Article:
In 1889 Hilborne T. Cresson, an archaeological assistant at Harvard's Peabody Museum, announced he had discovered a prehistoric seashell pendant that bore an engraving of a woolly mammoth. He said he had found it in a peat and forest layer near the Holly Oak railway station in northern Delaware.
The Holly Oak Pendant
The pendant was an important find, since it suggested that prehistoric man must have been present in the Americas at the time when woolly mammoths still existed, tens of thousands of years ago. However, the pendant was almost immediately suspected of being fake.
One reason for suspicion was the unusual circumstance of its discovery. Cresson claimed he had discovered it in 1864, when he was a teenager, in the company of his music teacher, Mr. Saurault. He offered no explanation for why he had waited twenty-five years to share the discovery, even though its significance should have been obvious to him especially since his music teacher was himself a student of archaeology.
A second reason for doubt was that the carving on the pendant bore a strong resemblance to an engraving on a mammoth tusk found in 1864 at La Madeleine, France by Eduard Lartet (with whom Cresson's music teacher had studied). The La Madeleine carving had established that humans and mammoths had once lived together in Europe. It seemed as if whoever had carved the Holly Oak pendant had copied the La Madeleine engraving.
The La Madeleine Carving
Doubts deepened even further when Cresson was fired from the Peabody in 1891, after it was found he had been stealing specimens from a dig in Ohio. Cresson subsequently began to display signs of mental derangement. According to his obituary in the New York Times
, he began to tell people that he and his son Emlen were wanted criminals, having forged a number of U.S. Treasury certificates. He committed suicide in 1894 by shooting himself in the head. He left a suicide note saying he was "suspected of counterfeiting, and that Secret Service detectives were continually on his trail." Apparently there was no evidence he had forged treasury certificates, or that he was being pursued by detectives. These were paranoid delusions.
Modern Reevaluation and Controversy
The Holly Oak Pendant was all but forgotten until the 1970s, when several researchers, John Kraft and Ronald Thomas, found it in a drawer at the Smithsonian and decided to reexamine it. They concluded that it might actually be a genuine artifact made by a prehistoric artist.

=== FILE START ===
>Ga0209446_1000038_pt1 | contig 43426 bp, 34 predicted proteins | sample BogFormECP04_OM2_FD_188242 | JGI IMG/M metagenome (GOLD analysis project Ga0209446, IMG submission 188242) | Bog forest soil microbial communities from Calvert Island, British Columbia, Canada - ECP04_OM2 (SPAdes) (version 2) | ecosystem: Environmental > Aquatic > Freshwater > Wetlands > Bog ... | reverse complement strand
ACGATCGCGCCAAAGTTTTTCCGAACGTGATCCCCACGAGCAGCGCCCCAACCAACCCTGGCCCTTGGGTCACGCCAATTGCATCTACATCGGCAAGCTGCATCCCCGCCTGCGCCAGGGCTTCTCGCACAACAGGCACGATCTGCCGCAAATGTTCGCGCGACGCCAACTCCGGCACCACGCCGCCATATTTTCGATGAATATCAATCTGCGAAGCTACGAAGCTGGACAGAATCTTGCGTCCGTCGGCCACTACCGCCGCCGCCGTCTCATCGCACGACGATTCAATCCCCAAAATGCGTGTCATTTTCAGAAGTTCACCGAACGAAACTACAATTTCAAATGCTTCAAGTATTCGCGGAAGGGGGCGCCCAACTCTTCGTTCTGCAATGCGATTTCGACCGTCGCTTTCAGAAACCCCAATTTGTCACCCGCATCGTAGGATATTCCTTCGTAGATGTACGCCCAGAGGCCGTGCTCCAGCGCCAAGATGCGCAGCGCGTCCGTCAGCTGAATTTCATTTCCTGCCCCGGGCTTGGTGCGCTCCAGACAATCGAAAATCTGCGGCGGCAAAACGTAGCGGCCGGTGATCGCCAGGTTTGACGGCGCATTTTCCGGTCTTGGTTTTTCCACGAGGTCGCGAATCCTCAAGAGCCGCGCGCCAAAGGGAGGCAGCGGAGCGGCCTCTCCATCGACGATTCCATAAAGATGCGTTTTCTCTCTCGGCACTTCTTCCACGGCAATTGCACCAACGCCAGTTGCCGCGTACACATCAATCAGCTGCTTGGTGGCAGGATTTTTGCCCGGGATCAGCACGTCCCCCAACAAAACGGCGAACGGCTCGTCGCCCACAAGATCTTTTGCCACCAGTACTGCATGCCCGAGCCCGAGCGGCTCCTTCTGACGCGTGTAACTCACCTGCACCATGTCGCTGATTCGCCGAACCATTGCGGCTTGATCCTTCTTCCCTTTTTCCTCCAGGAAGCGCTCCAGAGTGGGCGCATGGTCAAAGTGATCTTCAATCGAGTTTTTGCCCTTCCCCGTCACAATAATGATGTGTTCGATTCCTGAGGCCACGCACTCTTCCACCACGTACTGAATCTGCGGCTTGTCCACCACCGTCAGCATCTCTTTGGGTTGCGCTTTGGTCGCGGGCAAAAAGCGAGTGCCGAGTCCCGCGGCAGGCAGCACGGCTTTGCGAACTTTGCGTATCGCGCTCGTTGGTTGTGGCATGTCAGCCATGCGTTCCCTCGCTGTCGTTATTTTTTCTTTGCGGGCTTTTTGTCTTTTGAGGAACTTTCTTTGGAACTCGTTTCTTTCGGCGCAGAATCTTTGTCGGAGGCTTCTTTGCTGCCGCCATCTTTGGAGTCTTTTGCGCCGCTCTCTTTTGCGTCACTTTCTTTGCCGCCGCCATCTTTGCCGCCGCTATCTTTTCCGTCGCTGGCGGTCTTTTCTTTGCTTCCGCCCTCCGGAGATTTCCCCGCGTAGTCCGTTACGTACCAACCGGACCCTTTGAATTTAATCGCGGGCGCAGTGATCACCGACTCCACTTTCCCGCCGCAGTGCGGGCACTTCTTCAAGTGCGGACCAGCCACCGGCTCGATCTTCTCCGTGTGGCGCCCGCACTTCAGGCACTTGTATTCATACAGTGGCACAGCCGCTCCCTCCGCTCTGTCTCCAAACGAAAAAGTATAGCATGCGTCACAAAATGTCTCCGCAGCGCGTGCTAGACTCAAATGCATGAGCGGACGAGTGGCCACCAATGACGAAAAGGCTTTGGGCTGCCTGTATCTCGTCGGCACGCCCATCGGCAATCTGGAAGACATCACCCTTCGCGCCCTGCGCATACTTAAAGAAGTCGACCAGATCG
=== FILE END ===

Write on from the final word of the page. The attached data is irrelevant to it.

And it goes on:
In an article that appeared in the 21 May 1976 issue of Science
, Kraft and Thomas noted that they couldn't find any obvious signs that the pendant had been forged. For instance, the carving showed the same amount of weathering as the shell surface, suggesting the carving was as old as the shell itself. They suggested that the pendant could date from the early to middle Holocene epoch (8000 to 4000 bc
). An illustration of the pendant was featured on the cover of the same issue of Science
However, many in the archaeological community remained unconvinced. In 1988, David Meltzer of Southern Methodist University subjected the pendant to radiocarbon analysis. He concluded that the shell dated to around ad
885, far too late for it to have been contemporaneous with woolly mammoths.
Meltzer noted there were other reasons for doubting the authenticity of the pendant. For instance, it was unusual that the engraving would appear sideways when the pendant was worn. Engravings on Amerindian pendants typically are viewed upright. Also, it was implausible that the shell could have survived 10,000 years in the acidic environment of the peat layer where it was supposedly found.
Today the consensus is that the pendant is a fake created in the nineteenth century by Cresson.
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